Profile: Sign language interpreter Carolyn Powell

For the last 30 years, teacher and sign-language interpreter Carolyn Powell had been quietly working with those living with hearing impairments, but one phone call back in March shot her into the national spotlight.

“I really didn’t know what to expect… but challenges come, things happen, and you just have to go with the flow,” Powell told the Cayman Compass as she reflected on agreeing to join the daily COVID-19 press briefings when the pandemic touched local shores earlier this year.

She has served as the sign-language interpreter in at least 60 of the COVID-19 briefings since then, and can easily be described as the unsung hero, translating key information for a segment of the community that is often forgotten.

“I must say I’m honoured to serve in this way. For the hearing impaired, I think they really appreciated it… to know that they are included and that they were able to receive the information in real time.”

Powell has become a familiar face at the top right-hand corner of residents’ TV screens during the briefings, and she even wound up on some of the popular memes that emerged over the COVID-19 lockdown period. The publicity and celebrity-like status that Powell now enjoys came as a pleasant surprise.

“I’m not a person for the limelight, so I’m thrown into the limelight. But for me, it’s really good because, you know what, you give that smile, you give that warmth and say ‘I’m approachable’. You can talk to me and although I’m in the spotlight, I’m still me,” she said, smiling shyly.

Carolyn Powell has become a familiar face at the top right-hand corner of residents’ TV screens during the government’s COVID-19 press briefings.

Sign of passion

Powell has been a teacher for 30 years and she loves her job.

She currently teaches secondary-level studies to students from Years 7 to 12 with various disabilities, including Down syndrome, cerebral palsy and autism, at Lighthouse School in Red Bay.

Her passion for sign language, she said, started three decades ago in her native Jamaica.
Fresh out of high school, Powell said she had enrolled in what was then called the National Youth Service, which was similar to an on-the-job training programme.

For her year’s training, she was assigned to a pre-school for hearing-impaired students, and it was there she fell in love with sign language.

“There I saw these are tiny little tots and they were so fluent in sign language and they caught on so quickly, and I was really fascinated with that,” she said.

At the end of her one-year stint, the school’s principal encouraged her to pursue teaching and signing. She returned to the school at the end of her studies and worked there for 10 years before moving to Grand Cayman to teach.

“[Signing is] a skill that has been with me for a long time and even here in the Cayman Islands I’ve also had a history with working with hearing-impaired persons. From time to time, I assist some of the hearing-impaired adults who wanted to further their education.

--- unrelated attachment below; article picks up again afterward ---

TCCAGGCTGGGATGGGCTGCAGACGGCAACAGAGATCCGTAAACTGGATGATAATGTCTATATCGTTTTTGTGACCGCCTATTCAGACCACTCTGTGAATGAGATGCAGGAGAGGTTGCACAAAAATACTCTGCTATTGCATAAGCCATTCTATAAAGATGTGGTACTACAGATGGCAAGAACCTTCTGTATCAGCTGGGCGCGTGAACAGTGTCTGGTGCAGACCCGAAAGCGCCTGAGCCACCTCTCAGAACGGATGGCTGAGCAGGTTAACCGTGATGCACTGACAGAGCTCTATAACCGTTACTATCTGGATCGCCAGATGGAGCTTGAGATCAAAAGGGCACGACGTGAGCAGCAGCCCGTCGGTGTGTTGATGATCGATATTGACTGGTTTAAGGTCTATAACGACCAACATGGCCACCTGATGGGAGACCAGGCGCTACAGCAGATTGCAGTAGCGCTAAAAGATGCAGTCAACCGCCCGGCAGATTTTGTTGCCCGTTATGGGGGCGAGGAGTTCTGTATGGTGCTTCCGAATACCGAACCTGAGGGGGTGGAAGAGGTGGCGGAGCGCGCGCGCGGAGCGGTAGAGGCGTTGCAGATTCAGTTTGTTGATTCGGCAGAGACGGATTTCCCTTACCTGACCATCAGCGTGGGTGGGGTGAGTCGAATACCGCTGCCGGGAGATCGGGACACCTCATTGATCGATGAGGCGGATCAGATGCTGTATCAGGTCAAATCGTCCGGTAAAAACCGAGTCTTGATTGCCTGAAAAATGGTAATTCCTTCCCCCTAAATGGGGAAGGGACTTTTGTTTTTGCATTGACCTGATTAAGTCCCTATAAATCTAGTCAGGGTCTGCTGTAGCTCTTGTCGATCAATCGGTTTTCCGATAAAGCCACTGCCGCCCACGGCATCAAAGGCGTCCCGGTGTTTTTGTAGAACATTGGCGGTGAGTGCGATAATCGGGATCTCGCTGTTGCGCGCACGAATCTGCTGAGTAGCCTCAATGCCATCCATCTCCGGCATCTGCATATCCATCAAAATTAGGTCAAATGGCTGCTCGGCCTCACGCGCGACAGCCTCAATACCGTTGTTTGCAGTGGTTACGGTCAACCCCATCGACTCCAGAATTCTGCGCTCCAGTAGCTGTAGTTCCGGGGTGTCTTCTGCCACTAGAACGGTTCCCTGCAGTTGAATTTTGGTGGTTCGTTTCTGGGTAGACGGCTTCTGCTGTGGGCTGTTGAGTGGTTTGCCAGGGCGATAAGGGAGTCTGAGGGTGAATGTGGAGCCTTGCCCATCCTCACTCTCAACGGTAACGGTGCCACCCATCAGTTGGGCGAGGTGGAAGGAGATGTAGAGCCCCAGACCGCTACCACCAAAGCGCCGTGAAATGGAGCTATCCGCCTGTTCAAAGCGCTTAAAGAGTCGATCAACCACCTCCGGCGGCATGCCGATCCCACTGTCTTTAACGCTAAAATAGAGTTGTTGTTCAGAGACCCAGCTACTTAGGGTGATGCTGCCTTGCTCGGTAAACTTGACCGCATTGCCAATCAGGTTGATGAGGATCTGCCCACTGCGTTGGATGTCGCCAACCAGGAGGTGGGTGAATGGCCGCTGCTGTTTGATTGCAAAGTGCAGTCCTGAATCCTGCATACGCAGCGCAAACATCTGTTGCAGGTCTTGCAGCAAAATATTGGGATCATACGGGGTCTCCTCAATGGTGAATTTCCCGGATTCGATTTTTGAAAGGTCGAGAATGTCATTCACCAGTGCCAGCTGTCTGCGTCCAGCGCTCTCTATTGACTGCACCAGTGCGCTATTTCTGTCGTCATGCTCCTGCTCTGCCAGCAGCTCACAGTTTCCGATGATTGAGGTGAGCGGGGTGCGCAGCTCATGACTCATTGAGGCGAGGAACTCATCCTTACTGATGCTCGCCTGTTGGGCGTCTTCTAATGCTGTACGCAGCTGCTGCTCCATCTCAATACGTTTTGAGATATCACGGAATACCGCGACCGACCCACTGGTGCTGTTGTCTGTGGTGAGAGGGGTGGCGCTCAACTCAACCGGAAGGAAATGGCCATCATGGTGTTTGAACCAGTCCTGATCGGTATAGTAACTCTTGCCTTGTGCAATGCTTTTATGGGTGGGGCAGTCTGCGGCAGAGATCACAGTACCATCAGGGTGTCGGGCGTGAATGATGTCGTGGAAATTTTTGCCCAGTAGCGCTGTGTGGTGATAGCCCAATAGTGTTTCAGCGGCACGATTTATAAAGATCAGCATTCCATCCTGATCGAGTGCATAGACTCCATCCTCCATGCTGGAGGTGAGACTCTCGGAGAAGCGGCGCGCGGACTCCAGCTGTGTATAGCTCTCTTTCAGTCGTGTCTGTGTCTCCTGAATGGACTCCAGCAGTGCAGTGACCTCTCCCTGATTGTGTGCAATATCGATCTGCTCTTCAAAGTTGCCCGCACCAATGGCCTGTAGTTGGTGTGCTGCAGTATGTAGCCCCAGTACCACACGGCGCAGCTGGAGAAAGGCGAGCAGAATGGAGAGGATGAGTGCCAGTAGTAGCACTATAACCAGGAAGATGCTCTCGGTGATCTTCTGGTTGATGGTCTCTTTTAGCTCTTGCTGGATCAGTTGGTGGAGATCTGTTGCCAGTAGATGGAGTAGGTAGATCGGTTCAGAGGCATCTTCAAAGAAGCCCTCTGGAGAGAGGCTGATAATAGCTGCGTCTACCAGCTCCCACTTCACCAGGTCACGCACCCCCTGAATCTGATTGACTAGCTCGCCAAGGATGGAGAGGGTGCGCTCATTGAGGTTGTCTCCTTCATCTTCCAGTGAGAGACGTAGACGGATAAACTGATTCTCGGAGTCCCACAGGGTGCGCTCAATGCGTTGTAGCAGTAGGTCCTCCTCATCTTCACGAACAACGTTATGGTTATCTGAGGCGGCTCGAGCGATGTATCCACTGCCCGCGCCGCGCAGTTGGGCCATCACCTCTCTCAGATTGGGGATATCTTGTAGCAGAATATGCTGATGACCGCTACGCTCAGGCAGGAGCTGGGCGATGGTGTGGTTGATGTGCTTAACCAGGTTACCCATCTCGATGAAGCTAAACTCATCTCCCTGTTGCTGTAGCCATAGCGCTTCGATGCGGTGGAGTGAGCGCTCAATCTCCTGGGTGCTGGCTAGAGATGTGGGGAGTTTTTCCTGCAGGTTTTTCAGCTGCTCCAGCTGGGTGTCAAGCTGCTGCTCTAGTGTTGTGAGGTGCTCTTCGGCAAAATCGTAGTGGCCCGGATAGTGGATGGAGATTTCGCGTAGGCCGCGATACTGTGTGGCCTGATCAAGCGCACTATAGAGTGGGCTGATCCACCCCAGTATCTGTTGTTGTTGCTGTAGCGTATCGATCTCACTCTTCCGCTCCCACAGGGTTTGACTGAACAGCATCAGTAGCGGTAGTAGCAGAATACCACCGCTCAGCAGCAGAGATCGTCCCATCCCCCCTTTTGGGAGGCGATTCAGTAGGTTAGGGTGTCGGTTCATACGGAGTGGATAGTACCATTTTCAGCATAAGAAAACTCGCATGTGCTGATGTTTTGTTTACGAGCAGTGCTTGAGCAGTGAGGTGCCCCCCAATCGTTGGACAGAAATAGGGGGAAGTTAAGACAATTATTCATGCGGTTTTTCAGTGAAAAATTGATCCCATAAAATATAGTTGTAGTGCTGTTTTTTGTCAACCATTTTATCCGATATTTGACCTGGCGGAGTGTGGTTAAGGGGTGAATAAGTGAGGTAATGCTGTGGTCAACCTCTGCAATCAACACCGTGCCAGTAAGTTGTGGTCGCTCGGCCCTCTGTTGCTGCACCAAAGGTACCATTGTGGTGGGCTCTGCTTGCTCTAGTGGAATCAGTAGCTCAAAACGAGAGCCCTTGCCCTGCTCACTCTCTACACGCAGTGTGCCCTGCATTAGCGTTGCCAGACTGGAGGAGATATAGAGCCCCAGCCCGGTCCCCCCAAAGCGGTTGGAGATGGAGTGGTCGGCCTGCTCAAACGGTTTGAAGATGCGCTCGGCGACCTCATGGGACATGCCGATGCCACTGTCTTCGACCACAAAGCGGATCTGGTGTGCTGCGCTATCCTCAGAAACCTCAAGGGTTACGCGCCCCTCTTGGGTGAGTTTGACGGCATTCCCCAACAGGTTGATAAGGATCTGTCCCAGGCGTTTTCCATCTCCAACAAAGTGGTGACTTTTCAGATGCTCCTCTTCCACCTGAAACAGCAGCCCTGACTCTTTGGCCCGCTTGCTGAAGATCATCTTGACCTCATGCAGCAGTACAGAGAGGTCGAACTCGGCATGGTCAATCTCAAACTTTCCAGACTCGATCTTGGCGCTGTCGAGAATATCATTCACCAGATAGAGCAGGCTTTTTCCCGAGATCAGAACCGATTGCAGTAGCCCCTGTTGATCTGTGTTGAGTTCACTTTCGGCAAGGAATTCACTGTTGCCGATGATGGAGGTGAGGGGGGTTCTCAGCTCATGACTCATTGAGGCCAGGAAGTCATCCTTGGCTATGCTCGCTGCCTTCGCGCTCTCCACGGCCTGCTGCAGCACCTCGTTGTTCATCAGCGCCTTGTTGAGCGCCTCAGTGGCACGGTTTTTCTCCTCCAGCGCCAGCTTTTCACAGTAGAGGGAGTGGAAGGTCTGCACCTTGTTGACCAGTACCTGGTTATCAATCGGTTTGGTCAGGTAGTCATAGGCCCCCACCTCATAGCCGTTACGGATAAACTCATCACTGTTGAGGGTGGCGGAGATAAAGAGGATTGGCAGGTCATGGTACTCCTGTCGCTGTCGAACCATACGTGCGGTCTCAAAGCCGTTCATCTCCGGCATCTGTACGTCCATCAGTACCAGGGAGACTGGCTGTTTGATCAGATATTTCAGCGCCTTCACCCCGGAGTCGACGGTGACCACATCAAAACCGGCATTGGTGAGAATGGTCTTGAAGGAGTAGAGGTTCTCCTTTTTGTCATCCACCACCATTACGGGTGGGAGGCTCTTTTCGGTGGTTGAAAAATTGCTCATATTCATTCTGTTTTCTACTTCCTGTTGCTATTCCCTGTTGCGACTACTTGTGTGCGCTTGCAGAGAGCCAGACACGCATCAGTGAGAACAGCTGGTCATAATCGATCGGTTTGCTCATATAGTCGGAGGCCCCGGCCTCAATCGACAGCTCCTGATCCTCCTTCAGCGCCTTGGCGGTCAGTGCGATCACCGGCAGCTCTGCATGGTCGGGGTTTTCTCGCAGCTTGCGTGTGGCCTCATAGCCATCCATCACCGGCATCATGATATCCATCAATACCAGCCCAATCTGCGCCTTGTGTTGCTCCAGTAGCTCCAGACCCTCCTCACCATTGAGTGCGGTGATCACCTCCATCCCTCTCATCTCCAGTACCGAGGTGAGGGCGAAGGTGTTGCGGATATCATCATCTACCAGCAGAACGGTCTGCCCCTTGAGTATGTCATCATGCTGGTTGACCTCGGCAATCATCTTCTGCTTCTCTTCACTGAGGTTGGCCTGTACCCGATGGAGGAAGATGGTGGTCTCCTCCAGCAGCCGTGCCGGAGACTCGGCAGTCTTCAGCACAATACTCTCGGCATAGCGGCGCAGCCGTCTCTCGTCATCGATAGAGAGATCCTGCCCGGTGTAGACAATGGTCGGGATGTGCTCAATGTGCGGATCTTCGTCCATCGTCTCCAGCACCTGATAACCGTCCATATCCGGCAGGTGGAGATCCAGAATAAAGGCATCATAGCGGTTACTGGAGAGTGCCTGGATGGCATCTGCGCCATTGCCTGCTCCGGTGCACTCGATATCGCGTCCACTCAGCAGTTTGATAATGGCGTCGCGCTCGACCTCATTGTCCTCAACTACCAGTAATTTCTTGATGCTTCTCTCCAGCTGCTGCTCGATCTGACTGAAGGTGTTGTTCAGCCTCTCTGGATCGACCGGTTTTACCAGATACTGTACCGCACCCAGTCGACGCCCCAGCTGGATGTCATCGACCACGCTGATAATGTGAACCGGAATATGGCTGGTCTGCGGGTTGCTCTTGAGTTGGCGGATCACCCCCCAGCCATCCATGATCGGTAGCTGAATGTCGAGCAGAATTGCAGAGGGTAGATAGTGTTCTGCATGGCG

“They would go, like, to UCCI [University College of the Cayman Islands] and I interpret for them there. I also interpret, if the need arises, for the RCIPS,” she said.

While she felt rewarded through those efforts, Powell said her involvement with the press briefings gave her the greatest satisfaction.

“Inclusion is it. I also see where, from this, there are persons in the community who said, ‘Oh, you know what? I want to learn sign language, too.’ So, it has really placed it in the spotlight and those who weren’t aware, now there is more awareness, and I think this is a good thing,” she said, adding, “It’s not easy when you are in the world of the hearing impaired where you need others to be able to communicate with you.”

She encouraged members of the local community to learn to sign if they get the opportunity.

“It will be a good thing when more of the public is more aware of the hearing impaired and sign language, and has an interest… to learn sign language,” she added.

Powell said that while the briefings could be a bit tedious at times, she enjoys being a part of them.

She noted that residents with hearing impairments also have asked that sign language be included in coverage of the Legislative Assembly and television shows.

“Although they have closed captions, the sign language sort of brings it more home to them… in real time, in their language. It’s better for them. They thanked me and they appreciated it very much,” she said.

Powell said that the length of the televised press briefings, some of which lasted more than two hours, was not difficult for her as she translated almost every word spoken by the panel members.

However, she did admit defeat when it came to translating Health Minister Dwayne Seymour’s efforts in the first several weeks of the daily briefing to say “stay home” in multiple languages.

“I just did the English,” she said, laughingly.

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  1. As a frequent visitor who is deaf, I find it beneficial to have the sign language interpreter onscreen simply to aid in fully understanding the video briefings, especially when captions may not be 100% reliable. Great to see that there’s a profile here about the interpreter and it does also bring an awareness about the necessity of access to information.